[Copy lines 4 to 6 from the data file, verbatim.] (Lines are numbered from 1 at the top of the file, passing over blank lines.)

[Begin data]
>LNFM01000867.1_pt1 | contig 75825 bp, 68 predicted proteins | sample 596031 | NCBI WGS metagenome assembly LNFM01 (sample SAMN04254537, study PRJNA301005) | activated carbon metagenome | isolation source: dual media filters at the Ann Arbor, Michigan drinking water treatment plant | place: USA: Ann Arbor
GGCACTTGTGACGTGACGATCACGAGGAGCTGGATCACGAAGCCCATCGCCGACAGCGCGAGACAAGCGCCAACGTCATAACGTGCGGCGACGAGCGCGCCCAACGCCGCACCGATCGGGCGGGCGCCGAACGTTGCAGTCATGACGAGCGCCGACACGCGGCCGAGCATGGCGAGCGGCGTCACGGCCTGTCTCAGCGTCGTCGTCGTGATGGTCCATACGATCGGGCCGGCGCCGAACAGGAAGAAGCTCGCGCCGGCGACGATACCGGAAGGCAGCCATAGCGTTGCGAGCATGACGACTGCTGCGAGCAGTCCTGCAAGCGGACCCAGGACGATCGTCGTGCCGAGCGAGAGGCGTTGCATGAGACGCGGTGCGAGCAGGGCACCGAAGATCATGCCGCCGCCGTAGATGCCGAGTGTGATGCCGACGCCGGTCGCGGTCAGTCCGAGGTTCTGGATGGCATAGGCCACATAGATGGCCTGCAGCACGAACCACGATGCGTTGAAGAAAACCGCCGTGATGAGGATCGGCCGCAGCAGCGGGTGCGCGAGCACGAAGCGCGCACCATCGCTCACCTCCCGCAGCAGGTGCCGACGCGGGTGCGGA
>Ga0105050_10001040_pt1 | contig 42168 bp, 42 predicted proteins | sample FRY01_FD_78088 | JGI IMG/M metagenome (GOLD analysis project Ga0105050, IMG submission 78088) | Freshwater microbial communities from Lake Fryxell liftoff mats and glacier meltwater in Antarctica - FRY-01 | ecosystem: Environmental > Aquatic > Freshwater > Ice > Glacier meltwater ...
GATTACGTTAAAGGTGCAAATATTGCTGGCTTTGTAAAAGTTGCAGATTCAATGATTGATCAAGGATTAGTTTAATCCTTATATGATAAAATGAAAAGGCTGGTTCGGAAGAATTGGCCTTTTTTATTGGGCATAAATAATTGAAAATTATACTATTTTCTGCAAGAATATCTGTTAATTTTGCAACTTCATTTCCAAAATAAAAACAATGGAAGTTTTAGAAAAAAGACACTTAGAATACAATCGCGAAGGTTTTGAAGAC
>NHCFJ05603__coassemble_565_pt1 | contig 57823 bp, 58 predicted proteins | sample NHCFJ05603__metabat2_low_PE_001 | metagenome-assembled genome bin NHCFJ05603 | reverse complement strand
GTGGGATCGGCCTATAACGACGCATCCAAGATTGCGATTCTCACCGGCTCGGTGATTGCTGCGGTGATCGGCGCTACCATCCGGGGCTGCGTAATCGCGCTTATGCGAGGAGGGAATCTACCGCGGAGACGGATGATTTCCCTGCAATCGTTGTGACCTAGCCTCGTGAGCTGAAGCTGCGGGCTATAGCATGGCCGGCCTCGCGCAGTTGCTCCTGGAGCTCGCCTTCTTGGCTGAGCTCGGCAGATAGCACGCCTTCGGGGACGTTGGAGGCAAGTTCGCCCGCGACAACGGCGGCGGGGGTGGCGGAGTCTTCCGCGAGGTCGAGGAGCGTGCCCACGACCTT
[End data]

GATTACGTTAAAGGTGCAAATATTGCTGGCTTTGTAAAAGTTGCAGATTCAATGATTGATCAAGGATTAGTTTAATCCTTATATGATAAAATGAAAAGGCTGGTTCGGAAGAATTGGCCTTTTTTATTGGGCATAAATAATTGAAAATTATACTATTTTCTGCAAGAATATCTGTTAATTTTGCAACTTCATTTCCAAAATAAAAACAATGGAAGTTTTAGAAAAAAGACACTTAGAATACAATCGCGAAGGTTTTGAAGAC
>NHCFJ05603__coassemble_565_pt1 | contig 57823 bp, 58 predicted proteins | sample NHCFJ05603__metabat2_low_PE_001 | metagenome-assembled genome bin NHCFJ05603 | reverse complement strand
GTGGGATCGGCCTATAACGACGCATCCAAGATTGCGATTCTCACCGGCTCGGTGATTGCTGCGGTGATCGGCGCTACCATCCGGGGCTGCGTAATCGCGCTTATGCGAGGAGGGAATCTACCGCGGAGACGGATGATTTCCCTGCAATCGTTGTGACCTAGCCTCGTGAGCTGAAGCTGCGGGCTATAGCATGGCCGGCCTCGCGCAGTTGCTCCTGGAGCTCGCCTTCTTGGCTGAGCTCGGCAGATAGCACGCCTTCGGGGACGTTGGAGGCAAGTTCGCCCGCGACAACGGCGGCGGGGGTGGCGGAGTCTTCCGCGAGGTCGAGGAGCGTGCCCACGACCTT